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mremap(2) [netbsd man page]

MREMAP(2)						      BSD System Calls Manual							 MREMAP(2)

mremap -- re-map a virtual memory address LIBRARY
Standard C Library (libc, -lc) SYNOPSIS
#include <sys/mman.h> void * mremap(void *oldp, size_t oldsize, void *newp, size_t newsize, int flags); DESCRIPTION
The mremap() function resizes the mapped range (see mmap(2)) starting at oldp and having size oldsize to newsize. The following arguments can be OR'ed together in the flags argument: MAP_ALIGNED(n) The allocation should be aligned to the given boundary, i.e. ensure that the lowest n bits of the address are zero. The parameter n should be the base 2 logarithm of the desired alignment (e.g., to request alignment to 16K, use 14 as the value for n). The alignment must be equal to or greater than the platform's page size as returned by sysconf(3) with the _SC_PAGESIZE request. MAP_FIXED newp is tried and mremap() fails if that address can't be used as new base address for the range. Otherwise, oldp and newp are used as hints for the position, factoring in the given alignment. RETURN VALUES
mremap() returns the new address or MAP_FAILED, if the remap failed. COMPATIBILITY
The semantics of mremap() differ from the one provided by glibc on Linux in that the newp argument was added and a different set of flags are implemented. SEE ALSO
mmap(2), munmap(2) HISTORY
The mremap() system call appeared in NetBSD 5.0. It was based on the code that supports mremap() compatibility for Linux binaries. BSD
February 14, 2008 BSD

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MREMAP(2)						     Linux Programmer's Manual							 MREMAP(2)

mremap - re-map a virtual memory address SYNOPSIS
#include <unistd.h> #include <sys/mman.h> void * mremap(void *old_address, size_t old_size , size_t new_size, unsigned long flags); DESCRIPTION
mremap expands (or shrinks) an existing memory mapping, potentially moving it at the same time (controlled by the flags argument and the available virtual address space). old_address is the old address of the virtual memory block that you want to expand (or shrink). Note that old_address has to be page aligned. old_size is the old size of the virtual memory block. new_size is the requested size of the virtual memory block after the resize. The flags argument is a bitmap of flags. In Linux the memory is divided into pages. A user process has (one or) several linear virtual memory segments. Each virtual memory seg- ment has one or more mappings to real memory pages (in the page table). Each virtual memory segment has its own protection (access rights), which may cause a segmentation violation if the memory is accessed incorrectly (e.g., writing to a read-only segment). Accessing virtual memory outside of the segments will also cause a segmentation violation. mremap uses the Linux page table scheme. mremap changes the mapping between virtual addresses and memory pages. This can be used to implement a very efficient realloc. FLAGS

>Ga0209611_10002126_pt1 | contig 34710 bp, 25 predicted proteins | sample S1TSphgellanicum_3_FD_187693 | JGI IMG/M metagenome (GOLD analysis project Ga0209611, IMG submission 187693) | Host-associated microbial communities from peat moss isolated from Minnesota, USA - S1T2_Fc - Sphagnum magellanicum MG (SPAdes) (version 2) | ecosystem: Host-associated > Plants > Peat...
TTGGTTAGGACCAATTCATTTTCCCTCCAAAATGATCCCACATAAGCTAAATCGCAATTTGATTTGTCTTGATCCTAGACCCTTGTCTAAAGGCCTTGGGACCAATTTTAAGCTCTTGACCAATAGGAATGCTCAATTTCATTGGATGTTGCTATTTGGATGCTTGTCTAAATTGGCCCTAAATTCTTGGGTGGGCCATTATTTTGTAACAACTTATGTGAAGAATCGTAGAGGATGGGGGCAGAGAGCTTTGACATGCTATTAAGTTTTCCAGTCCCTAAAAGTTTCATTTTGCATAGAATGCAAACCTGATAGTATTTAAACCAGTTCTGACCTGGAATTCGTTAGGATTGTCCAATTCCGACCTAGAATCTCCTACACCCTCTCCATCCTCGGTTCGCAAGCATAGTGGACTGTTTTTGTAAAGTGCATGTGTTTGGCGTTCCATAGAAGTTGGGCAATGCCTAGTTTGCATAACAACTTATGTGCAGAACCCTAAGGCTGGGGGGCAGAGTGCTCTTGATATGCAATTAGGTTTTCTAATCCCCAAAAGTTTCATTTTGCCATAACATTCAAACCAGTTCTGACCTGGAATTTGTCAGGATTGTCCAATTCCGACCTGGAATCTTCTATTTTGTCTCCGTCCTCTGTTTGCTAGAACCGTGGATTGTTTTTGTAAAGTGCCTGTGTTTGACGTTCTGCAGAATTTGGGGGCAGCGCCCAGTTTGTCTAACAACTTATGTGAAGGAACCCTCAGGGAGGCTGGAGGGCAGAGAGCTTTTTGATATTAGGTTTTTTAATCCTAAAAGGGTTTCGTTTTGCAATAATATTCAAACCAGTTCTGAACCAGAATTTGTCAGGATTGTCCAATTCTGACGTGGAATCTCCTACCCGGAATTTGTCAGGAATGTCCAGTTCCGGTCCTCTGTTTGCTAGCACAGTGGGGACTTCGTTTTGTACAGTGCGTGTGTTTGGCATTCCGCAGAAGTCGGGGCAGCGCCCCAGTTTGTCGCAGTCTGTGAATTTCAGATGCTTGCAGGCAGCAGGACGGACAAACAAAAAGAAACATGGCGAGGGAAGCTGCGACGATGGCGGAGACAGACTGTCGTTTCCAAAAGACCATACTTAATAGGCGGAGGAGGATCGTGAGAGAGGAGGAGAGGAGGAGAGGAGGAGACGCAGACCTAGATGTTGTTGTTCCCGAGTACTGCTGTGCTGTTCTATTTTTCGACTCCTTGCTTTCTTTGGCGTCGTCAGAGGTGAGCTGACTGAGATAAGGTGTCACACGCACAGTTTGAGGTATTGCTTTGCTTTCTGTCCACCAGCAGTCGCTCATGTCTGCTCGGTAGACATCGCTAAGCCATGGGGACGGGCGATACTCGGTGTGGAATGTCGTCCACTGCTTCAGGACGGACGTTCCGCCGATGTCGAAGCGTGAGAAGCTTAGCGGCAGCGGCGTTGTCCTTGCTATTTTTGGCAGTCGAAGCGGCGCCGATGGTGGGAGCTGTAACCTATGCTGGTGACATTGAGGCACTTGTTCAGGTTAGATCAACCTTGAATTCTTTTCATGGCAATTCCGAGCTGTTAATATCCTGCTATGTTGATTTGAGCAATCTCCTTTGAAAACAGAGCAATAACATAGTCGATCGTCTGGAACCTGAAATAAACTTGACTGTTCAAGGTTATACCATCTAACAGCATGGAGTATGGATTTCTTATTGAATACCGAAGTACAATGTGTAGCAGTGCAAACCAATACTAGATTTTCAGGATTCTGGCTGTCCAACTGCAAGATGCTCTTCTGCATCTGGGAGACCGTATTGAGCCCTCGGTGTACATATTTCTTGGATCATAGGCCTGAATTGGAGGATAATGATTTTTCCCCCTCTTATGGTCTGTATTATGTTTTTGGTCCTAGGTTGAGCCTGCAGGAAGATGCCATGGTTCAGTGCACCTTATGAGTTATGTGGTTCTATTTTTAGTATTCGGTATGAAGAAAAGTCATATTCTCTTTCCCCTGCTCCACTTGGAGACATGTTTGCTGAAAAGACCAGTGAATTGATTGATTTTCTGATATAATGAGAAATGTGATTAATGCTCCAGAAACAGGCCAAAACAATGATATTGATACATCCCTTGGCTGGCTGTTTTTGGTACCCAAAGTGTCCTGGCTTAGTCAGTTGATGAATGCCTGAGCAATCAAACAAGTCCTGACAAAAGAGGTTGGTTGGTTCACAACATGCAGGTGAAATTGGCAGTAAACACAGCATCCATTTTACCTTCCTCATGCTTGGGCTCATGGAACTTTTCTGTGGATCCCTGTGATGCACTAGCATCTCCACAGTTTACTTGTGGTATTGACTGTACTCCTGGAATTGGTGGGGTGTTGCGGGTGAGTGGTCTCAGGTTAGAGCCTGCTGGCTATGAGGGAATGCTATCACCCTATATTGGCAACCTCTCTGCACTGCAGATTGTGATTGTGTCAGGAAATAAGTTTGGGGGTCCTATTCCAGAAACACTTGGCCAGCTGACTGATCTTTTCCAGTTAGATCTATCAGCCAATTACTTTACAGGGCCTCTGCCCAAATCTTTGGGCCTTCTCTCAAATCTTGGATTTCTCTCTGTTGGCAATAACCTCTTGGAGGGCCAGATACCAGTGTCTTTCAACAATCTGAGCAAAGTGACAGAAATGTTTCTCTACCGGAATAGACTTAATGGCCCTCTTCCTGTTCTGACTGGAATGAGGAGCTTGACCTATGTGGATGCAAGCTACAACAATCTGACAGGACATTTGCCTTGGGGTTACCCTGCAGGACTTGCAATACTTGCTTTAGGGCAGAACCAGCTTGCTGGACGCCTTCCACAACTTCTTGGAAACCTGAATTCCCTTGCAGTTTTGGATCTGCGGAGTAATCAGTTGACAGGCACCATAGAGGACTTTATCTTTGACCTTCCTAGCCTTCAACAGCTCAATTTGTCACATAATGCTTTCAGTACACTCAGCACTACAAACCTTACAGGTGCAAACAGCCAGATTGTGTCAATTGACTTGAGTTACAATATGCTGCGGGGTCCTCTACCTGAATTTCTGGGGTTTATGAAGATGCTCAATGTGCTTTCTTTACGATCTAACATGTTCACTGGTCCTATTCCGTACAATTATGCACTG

MREMAP_MAYMOVE indicates if the operation should fail, or change the virtual address if the resize cannot be done at the current virtual address. RETURN VALUE
On success mremap returns a pointer to the new virtual memory area. On error, -1 is returned, and errno is set appropriately. ERRORS
EINVAL An invalid argument was given. Most likely old_address was not page aligned. EFAULT "Segmentation fault." Some address in the range old_address to old_address+old_size is an invalid virtual memory address for this process. You can also get EFAULT even if there exist mappings that cover the whole address space requested, but those mappings are of different types. EAGAIN The memory segment is locked and cannot be re-mapped. ENOMEM The memory area cannot be expanded at the current virtual address, and the MREMAP_MAYMOVE flag is not set in flags. Or, there is not enough (virtual) memory available. NOTES
With current glibc includes, in order to get the definition of MREMAP_MAYMOVE, you need to define _GNU_SOURCE before including <sys/mman.h>. CONFORMING TO
This call is Linux-specific, and should not be used in programs intended to be portable. 4.2BSD had a (never actually implemented) mremap(2) call with completely different semantics. SEE ALSO
getpagesize(2), realloc(3), malloc(3), brk(2), sbrk(2), mmap(2) Your favorite OS text book for more information on paged memory. (Modern Operating Systems by Andrew S. Tannenbaum, Inside Linux by Ran- dolf Bentson, The Design of the UNIX Operating System by Maurice J. Bach.) Linux 1.3.87 1996-04-12 MREMAP(2)
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